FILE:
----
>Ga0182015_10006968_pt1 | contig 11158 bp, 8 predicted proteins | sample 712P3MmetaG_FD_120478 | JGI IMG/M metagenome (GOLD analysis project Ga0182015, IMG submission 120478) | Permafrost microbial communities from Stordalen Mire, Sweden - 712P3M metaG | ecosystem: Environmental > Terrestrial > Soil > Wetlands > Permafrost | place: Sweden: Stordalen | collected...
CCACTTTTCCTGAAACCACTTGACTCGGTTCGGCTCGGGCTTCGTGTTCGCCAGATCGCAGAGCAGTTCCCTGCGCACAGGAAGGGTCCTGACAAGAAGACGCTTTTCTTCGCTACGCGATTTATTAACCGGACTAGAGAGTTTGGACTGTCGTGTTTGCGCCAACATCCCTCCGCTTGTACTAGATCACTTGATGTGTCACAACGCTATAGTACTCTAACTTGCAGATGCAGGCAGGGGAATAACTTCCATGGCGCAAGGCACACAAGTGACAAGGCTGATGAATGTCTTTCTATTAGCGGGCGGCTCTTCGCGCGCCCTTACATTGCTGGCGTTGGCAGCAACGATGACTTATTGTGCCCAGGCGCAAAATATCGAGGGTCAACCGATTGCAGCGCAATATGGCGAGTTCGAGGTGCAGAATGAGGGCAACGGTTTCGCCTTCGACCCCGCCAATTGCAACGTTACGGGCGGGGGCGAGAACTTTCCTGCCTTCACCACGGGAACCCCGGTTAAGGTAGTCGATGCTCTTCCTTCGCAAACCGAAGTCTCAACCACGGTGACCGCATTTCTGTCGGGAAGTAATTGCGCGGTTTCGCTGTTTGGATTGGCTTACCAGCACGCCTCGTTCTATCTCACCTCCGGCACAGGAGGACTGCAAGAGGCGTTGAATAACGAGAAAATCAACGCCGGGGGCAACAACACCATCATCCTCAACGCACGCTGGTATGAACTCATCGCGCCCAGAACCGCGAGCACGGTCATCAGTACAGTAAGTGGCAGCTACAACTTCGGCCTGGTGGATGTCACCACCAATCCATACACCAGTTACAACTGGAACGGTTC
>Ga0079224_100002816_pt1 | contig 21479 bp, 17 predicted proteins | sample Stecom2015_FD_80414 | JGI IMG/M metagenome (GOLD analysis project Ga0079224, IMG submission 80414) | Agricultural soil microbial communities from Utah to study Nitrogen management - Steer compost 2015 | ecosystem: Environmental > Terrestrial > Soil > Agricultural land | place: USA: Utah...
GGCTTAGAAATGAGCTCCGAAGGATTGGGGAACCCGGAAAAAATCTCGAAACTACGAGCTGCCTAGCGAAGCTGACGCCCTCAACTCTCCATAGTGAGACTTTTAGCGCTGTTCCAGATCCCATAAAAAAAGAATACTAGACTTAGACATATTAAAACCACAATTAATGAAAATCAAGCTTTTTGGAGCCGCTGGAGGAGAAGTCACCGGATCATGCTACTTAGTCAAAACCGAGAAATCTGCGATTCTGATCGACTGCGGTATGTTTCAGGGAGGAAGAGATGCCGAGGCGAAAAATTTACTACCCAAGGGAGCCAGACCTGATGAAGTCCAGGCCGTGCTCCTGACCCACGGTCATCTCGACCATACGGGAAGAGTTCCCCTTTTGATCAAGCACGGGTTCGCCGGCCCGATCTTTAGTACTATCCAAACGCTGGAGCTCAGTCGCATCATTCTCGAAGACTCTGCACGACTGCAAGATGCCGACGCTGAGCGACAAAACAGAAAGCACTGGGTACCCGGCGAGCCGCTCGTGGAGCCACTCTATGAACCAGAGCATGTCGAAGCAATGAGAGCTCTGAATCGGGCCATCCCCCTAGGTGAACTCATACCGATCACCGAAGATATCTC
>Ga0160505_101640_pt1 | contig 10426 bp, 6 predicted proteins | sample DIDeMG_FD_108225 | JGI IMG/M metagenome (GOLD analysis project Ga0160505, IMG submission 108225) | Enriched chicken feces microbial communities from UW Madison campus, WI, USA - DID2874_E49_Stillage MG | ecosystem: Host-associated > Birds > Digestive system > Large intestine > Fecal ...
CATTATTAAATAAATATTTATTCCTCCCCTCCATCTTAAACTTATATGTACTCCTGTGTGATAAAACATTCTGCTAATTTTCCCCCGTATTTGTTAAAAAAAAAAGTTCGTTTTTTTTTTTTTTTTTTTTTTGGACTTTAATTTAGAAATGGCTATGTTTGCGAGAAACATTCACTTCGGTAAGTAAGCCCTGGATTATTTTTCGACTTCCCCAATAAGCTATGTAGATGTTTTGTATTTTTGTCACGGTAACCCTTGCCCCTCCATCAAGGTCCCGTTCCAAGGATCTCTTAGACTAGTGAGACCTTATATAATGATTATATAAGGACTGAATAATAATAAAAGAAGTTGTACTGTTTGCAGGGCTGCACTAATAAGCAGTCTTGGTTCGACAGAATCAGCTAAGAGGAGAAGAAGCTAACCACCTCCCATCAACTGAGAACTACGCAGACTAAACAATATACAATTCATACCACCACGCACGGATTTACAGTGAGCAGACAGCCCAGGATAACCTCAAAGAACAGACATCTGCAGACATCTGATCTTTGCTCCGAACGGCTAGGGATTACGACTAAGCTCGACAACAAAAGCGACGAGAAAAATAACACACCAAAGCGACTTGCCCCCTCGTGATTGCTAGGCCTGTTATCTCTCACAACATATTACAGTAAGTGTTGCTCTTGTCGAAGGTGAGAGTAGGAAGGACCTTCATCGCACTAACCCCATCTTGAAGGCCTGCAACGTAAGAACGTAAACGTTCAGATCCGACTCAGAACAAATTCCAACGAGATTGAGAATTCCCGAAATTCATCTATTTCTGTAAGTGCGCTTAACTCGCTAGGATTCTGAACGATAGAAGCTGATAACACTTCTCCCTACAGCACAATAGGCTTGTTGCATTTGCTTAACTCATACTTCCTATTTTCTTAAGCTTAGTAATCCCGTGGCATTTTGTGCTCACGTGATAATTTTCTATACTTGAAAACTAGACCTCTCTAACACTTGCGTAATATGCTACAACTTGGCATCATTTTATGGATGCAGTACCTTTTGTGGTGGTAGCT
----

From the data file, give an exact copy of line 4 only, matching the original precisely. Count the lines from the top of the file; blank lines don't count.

GGCTTAGAAATGAGCTCCGAAGGATTGGGGAACCCGGAAAAAATCTCGAAACTACGAGCTGCCTAGCGAAGCTGACGCCCTCAACTCTCCATAGTGAGACTTTTAGCGCTGTTCCAGATCCCATAAAAAAAGAATACTAGACTTAGACATATTAAAACCACAATTAATGAAAATCAAGCTTTTTGGAGCCGCTGGAGGAGAAGTCACCGGATCATGCTACTTAGTCAAAACCGAGAAATCTGCGATTCTGATCGACTGCGGTATGTTTCAGGGAGGAAGAGATGCCGAGGCGAAAAATTTACTACCCAAGGGAGCCAGACCTGATGAAGTCCAGGCCGTGCTCCTGACCCACGGTCATCTCGACCATACGGGAAGAGTTCCCCTTTTGATCAAGCACGGGTTCGCCGGCCCGATCTTTAGTACTATCCAAACGCTGGAGCTCAGTCGCATCATTCTCGAAGACTCTGCACGACTGCAAGATGCCGACGCTGAGCGACAAAACAGAAAGCACTGGGTACCCGGCGAGCCGCTCGTGGAGCCACTCTATGAACCAGAGCATGTCGAAGCAATGAGAGCTCTGAATCGGGCCATCCCCCTAGGTGAACTCATACCGATCACCGAAGATATCTC